How do central banks measure the effect of QE?
01 November 2019
By Ana Galvao
It might be a distant memory now, but back in 2009 when financial markets were crashing and queues were forming outside banks, the UK Government along with the Bank of England hatched an emergency plan to stop the financial system from completely collapsing.
Quantitative easing or QE - the buying up of large quantities of bonds by central banks to stimulate economic activity and inflation - was thrust into the popular lexicon. But far from being an emergency measure, this so-called unconventional monetary policy is still being used by central banks around the world today.
After the UK’s EU referendum in 2016 the Bank of England hoovered up £70 billion of bonds to address uncertainty over Brexit. While the European Central Bank (ECB), after finally ending its initial QE programme in 2018, then announced it would be starting it back up again in 2019 with the Eurozone economy still floundering with low inflation and poor growth. And in Japan QE has become a regular occurrence since 2010.
But how do central banks measure the effect of QE? The majority of central banks in the developed world use inflation-targeting to stabilise economic growth and inflation, and the way they normally do this is by controlling the base interest rate.
In the case of the Bank of England, this is the bank rate, whereas in Brazil it is the SELIC rate. By controlling this short-term policy rate, central banks aim to control the cost of borrowing for business and households via the effect that the policy rate has on banks’ lending rates.
To measure the causal effects of base rate setting we need to compare the counter-factual situation that the economy will keep moving as usual with the one that the economy was disturbed by a monetary policy change.
To solve this problem, economists rely on the work of Chris Sims, who won the Nobel Prize in Economic Sciences in 2011. The idea is to measure the effects of monetary policy shocks, that is, changes in the policy rate that are not a result of previous changes in the economy.
Professor Sims devised Vector Autoregressive (VAR) models to measure the effects of monetary policy in an economy. These empirical models allow us to say how much a change of, say, 25 basis points in the policy rate will have on GDP growth and inflation and how long in months the effect would last.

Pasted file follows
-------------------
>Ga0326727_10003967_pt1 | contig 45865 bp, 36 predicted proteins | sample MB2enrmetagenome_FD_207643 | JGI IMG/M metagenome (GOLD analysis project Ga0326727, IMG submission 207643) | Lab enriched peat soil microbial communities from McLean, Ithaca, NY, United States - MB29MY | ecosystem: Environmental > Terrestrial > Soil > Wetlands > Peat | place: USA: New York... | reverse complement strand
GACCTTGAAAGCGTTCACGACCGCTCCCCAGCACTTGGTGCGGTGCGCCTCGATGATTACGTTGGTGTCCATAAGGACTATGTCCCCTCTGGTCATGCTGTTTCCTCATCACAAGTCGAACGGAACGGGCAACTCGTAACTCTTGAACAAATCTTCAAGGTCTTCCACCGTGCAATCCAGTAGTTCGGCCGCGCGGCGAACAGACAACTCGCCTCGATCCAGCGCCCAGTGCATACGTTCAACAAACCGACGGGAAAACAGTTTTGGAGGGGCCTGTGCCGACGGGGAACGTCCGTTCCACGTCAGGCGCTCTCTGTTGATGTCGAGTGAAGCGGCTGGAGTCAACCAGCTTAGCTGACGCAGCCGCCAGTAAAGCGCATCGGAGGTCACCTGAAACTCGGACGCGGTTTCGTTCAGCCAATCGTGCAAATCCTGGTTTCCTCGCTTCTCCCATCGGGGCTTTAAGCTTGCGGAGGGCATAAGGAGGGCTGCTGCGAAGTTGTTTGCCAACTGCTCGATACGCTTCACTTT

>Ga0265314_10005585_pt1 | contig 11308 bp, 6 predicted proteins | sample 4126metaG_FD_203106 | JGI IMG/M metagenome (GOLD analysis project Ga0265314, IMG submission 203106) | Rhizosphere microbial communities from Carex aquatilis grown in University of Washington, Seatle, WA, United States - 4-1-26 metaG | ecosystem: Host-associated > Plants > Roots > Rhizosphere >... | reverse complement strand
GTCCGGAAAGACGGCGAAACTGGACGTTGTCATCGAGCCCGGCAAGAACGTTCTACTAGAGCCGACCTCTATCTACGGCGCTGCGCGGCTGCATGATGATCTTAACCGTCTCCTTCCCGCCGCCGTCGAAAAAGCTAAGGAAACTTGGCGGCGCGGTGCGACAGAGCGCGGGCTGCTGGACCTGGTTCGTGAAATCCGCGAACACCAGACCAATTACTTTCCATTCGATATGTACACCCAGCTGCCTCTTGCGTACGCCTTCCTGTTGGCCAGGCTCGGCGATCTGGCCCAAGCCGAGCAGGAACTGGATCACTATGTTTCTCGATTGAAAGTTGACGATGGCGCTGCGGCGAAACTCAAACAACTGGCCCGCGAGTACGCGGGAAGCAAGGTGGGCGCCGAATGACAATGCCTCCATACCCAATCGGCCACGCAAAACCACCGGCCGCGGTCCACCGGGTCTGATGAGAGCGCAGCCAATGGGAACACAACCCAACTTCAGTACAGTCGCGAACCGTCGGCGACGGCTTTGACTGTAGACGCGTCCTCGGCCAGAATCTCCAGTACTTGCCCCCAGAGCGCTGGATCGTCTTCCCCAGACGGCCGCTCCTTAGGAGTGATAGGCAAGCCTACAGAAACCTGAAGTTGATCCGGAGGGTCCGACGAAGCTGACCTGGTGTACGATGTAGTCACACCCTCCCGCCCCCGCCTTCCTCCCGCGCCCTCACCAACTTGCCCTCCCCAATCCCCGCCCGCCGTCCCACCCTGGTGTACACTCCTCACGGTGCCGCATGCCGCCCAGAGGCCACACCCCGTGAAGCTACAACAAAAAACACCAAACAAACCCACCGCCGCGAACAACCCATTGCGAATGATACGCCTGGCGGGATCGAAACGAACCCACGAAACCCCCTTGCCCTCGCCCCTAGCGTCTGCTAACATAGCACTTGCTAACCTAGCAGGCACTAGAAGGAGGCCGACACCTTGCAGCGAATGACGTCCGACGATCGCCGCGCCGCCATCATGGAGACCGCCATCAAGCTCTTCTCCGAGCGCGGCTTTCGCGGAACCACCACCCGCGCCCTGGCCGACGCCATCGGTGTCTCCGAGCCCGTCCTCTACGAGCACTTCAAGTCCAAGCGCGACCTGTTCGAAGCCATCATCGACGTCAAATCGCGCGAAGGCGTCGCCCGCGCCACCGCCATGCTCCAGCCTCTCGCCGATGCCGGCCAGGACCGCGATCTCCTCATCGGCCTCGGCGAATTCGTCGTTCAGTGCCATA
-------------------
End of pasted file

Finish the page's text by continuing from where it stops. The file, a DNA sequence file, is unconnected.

The calculations can be done very quickly thanks to the VAR algorithms and it is something we do with students on the MSc Global Central Banking and Financial Regulation.
But the financial crisis of 2007-08 ushered in a new problem for inflation-targeters. By 2009 interest rates had hit the ‘zero-lower bound’ as central banks tried to reboot the economy. The UK’s policy rate was reduced to 0.5 per cent, where it stayed until 2018 when it was raised to 0.75 per cent, while the US Federal Reserve reduced it’s to 0.25 per cent and the ECB reduced its policy rate to one per cent in 2009 and it reached negative levels at -0.5 per cent in 2019.
With nowhere to go QE was born. Instead of manipulating the bank rate, the central bank buys long-term bonds from financial institutions, such as pension funds, with the aim of reducing the long-term interest rate. The idea is that buying up bonds pushes bond prices up and the yields down and so eases the cost of borrowing.
It has led to accusations of central banks “printing money” and inflating the money markets, but not affecting the ‘real economy’. And certainly it has created a new challenge for economists. How do we measure the effect of QE, with the standard Sims calculations now largely redundant?
In an effort to extract all the many variables that can affect an economy, economists designed ‘event studies’ to see how the central bank announcements of a QE policy affected bond yields. These event studies aimed to measure the causal effects of QE policy in the financial markets by measuring how unexpected announcements changed yields.
Central banks actually look at a very short window with minute-by-minute data from financial markets after the announcement, so before they have even started buying bonds. And in the US the Federal Reserve is looking at the futures market on Government bonds to try to measure the impact of the announcement of QE.
The reason they need a very short window is to eliminate confounding effects and isolate a causal effect, as the only new information is the QE announcement, so no other news would have affected the market. This, though, assumes that the market is efficient and captures all information available at each point in time.
Those measurements are then included in the VAR model to predict what will be the likely effect of any new QE on GDP and inflation.
QE does certainly have an effect on financial markets and there is some research showing evidence that it increases inflation and GDP, with one paper finding a 0.3 per cent rise in GDP and a similar impact on the Consumer Price Index, but there is some controversy around this and the impact on employment is doubtful at the moment.
The controversy reflects the difficulty in measuring the effect of QE and research is continuing into this area, especially as, a decade on, it looks like far from being an emergency measure, QE is here to stay.
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Ana Galvao is Professor of Economic Modelling and Forectasing and teaches Monetary Policy and Monetary Analysis on the MSc Global Banking and Financial Regulation, delivered in partnership with the Bank of England.
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